October 10, 2013
There hasn't been much stopping Clemson quarterback Tajh Boyd, and Boston College will have its hands full on Saturday in Death Valley with that task.
But one way to help that could be a successful ground-and-pound run game for the Eagles to keep Boyd off the field.
"That's a piece of it," said head coach Steve Addazio after practice Wednesday. "The other piece is you've got to get off the field on defense. You give this team too many cracks, they're going to hit it. They've got enough talent, you can't just give them multiple cracks. You got to get them off the field. You got to get your share of three-and-outs on them, and that's hard to do."
Coming off his career day against Army, Andre Williams is eager to take the next step against the No. 3 Tigers.
"It's the same talent level as Florida State and I think we're going to approach it with a similar game plan," Williams said. "Just make sure the offense can stay on the field and put up points when we get the opportunity."
Scoring those points won't come easily, though, as Clemson has only allowed one team (Georgia) to score more than 14 points against them. The defense ranks 16th in the country, allowing 16.6 points per game.
Behind what Williams called the best offensive line he's played with while at BC, Williams hopes he can continue to bruise opposing defenses, including the Tigers, with more of the same-running the ball down their throats.
"As an offense, that's got to be our brand: a physical team that runs the ball and wears defenses down and gets the game into the fourth quarter. I don't think that's going to change," Williams said. "I don't know if we've shown all the moves. We're not trying to reinvent the wheel, but you have to be able to dress up your plays in different ways. That's really what we've been working on this week."
And when Williams and the offense aren't on the field, BC will need to be weary of the Tigers' big-strike capability, something that hurt them badly against Florida State.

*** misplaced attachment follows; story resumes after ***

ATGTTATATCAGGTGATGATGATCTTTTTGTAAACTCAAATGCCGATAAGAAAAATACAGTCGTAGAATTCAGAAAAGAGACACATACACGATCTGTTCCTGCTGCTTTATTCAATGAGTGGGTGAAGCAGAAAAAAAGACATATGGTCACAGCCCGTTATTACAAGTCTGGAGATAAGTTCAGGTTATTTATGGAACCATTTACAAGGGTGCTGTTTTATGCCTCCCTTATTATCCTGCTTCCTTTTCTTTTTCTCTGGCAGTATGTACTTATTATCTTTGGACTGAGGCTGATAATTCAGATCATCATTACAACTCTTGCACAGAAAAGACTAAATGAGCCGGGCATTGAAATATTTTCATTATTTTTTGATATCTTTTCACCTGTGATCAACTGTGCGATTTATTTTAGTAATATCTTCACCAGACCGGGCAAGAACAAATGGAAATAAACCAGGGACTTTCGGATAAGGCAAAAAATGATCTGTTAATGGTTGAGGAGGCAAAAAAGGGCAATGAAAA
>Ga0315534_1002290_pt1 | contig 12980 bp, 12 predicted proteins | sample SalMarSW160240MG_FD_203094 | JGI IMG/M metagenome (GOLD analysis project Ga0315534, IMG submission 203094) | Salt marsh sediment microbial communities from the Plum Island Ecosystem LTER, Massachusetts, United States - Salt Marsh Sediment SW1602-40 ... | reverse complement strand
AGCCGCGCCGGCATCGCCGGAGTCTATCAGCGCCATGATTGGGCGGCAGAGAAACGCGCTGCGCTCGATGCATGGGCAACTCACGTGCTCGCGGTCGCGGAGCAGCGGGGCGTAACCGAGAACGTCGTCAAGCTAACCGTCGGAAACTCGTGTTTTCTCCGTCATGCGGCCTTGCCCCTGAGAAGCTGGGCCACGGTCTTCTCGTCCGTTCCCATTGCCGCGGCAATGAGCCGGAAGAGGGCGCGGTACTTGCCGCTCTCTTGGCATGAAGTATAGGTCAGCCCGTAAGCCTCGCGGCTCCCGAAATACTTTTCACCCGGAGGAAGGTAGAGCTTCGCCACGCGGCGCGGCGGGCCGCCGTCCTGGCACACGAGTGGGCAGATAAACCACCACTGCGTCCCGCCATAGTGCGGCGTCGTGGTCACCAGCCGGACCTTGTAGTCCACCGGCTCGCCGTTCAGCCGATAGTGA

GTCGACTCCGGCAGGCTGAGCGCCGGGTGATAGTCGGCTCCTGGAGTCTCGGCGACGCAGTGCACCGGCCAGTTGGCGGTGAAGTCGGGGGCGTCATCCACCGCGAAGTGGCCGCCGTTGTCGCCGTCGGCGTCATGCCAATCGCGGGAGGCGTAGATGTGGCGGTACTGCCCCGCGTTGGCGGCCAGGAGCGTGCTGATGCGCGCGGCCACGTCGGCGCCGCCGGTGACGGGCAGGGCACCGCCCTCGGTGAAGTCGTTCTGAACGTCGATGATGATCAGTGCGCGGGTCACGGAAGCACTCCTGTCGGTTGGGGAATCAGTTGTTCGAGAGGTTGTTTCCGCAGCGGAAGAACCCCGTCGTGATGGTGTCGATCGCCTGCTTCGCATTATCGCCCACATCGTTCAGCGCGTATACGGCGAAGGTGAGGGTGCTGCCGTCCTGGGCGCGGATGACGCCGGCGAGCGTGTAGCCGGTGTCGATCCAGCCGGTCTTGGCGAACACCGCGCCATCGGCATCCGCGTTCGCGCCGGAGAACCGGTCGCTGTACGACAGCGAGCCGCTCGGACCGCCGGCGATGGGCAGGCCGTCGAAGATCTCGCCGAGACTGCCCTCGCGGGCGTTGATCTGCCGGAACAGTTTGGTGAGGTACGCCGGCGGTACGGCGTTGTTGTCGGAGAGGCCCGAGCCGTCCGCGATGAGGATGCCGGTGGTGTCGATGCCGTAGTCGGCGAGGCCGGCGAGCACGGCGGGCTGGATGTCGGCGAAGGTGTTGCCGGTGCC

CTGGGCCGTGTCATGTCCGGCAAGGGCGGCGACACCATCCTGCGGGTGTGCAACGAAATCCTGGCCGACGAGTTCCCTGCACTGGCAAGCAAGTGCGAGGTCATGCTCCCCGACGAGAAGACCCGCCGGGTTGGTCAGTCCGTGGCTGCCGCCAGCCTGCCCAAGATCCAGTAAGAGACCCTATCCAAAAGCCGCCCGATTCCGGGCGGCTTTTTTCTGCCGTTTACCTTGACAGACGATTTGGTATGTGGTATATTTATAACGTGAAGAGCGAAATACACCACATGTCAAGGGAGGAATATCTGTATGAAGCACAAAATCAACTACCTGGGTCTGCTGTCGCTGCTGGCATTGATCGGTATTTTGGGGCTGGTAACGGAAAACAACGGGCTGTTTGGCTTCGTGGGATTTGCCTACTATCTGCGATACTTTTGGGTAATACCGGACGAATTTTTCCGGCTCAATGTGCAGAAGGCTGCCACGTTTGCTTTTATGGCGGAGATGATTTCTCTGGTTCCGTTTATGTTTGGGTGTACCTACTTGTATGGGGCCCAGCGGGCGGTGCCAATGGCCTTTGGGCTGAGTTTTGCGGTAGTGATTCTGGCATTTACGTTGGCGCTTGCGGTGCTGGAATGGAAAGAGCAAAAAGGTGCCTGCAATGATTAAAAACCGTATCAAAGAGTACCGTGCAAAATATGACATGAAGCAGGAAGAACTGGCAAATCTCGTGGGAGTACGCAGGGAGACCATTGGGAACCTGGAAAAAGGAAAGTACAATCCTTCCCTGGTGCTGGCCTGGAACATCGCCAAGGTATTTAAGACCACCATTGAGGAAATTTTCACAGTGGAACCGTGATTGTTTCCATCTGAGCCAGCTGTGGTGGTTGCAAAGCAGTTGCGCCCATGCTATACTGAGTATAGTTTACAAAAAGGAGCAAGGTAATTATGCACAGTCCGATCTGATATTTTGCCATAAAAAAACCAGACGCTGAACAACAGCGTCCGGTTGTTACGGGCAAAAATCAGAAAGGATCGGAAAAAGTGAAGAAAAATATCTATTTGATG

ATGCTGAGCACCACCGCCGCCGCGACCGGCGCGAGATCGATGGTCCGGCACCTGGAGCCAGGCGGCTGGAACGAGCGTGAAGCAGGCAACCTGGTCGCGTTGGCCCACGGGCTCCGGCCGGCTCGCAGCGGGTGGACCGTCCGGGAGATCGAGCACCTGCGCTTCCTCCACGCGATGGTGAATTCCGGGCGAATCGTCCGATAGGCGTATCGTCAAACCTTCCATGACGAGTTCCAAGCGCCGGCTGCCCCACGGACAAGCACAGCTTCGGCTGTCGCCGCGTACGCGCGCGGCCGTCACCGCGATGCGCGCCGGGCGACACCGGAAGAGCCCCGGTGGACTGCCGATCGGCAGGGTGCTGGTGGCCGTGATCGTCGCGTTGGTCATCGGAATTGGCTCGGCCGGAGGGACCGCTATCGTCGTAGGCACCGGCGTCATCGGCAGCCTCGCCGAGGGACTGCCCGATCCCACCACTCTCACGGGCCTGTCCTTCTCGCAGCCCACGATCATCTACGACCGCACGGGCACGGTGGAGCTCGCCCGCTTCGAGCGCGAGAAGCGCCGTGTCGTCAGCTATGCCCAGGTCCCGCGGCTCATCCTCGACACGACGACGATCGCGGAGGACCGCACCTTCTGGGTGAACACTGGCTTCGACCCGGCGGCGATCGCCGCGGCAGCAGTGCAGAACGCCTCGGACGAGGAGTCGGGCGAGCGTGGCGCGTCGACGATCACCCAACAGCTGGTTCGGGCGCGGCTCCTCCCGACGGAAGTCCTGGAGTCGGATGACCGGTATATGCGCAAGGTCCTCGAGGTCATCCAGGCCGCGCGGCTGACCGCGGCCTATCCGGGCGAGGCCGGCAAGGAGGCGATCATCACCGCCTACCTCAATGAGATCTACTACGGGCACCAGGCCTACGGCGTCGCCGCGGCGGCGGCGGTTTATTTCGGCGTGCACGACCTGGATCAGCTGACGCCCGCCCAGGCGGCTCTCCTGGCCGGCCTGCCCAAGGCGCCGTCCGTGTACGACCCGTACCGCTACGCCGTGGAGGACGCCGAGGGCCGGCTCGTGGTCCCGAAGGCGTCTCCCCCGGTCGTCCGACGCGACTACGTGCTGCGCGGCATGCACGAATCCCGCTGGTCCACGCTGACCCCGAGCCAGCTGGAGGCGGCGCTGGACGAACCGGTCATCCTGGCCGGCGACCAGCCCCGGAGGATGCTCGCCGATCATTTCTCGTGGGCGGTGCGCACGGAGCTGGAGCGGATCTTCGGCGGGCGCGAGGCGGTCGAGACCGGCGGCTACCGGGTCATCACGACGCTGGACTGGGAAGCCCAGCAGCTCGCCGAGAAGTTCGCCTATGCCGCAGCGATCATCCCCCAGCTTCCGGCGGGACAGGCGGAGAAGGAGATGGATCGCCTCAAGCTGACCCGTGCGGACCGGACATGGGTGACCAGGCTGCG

"(Boyd) is a veteran, big-time guy. This is a tough, tough deal," Addazio said. "They can make you look foolish quickly. Between Florida State and this team, you're facing two of the absolutely most talented offensive teams in America, without question. I don't see anybody else that matches up to them."
Linebacker Steven Daniels knows that he and his teammates will be tested, but he believes they are ready for the battle.
"They got a bunch of players out there, but we got our players," Daniels said. "We're just going to go down there and do what we do: play a tough football game and we'll look up at the scoreboard at the end of the game. We're gonna go play BC football."
The test the Eagles faced two weeks ago against Florida State has prepared them to a certain extent to face a team like the Tigers, Addazio believes.
"We've played an upper-echelon team," he said. "We've played a couple of them from a talent standpoint and one of them from a ranking standpoint. That's going to help us."
Rettig said that all five games, regardless of the opponent, have been learning experiences so far.
"I think every team we've played keeps us helping out," Rettig said. "You learn from yourself and you learn from (the opponent)."
Hostile atmosphere awaits
The Eagles might be hearing the Clemson fight song in their dreams this week as the tune has been blaring over the speakers at Alumni Stadium during practice this week. Addazio is aware of the hostile environment that awaits his team and he's trying to get them ready for it.
"It's going to be a big issue," Addazio said. "This is the loudest stadium I've ever played in. It's like an SEC stadium. We've got to prepare for it. This will be the most hostile environment we've been into. No question, this is severe. USC, we didn't need silent cadence out there. We're going to need all that here."
For Chase Rettig, it's not anything new as the quarterback played at Death Valley as a sophomore in 2011, a 36-14 loss. He believes that experience will help him out when he takes the field on Saturday.
"I think definitely it's an advantage," Rettig said. "It's a loud place. The coaches talk about visualizing the plays before they happen
you also kind of have to visualize the atmosphere in a game like this. It's definitely a loud environment so you just kind of have to try to control it and execute the plays on the field."
Though the team is aware of the challenge of playing in front of a crowd like Clemson's, they're not letting it affect the way they're approaching the game.
"It's a big-time environment," Daniels said, "but like Coach always says, we're going to pack our run game and pack our defense and pack our special teams."
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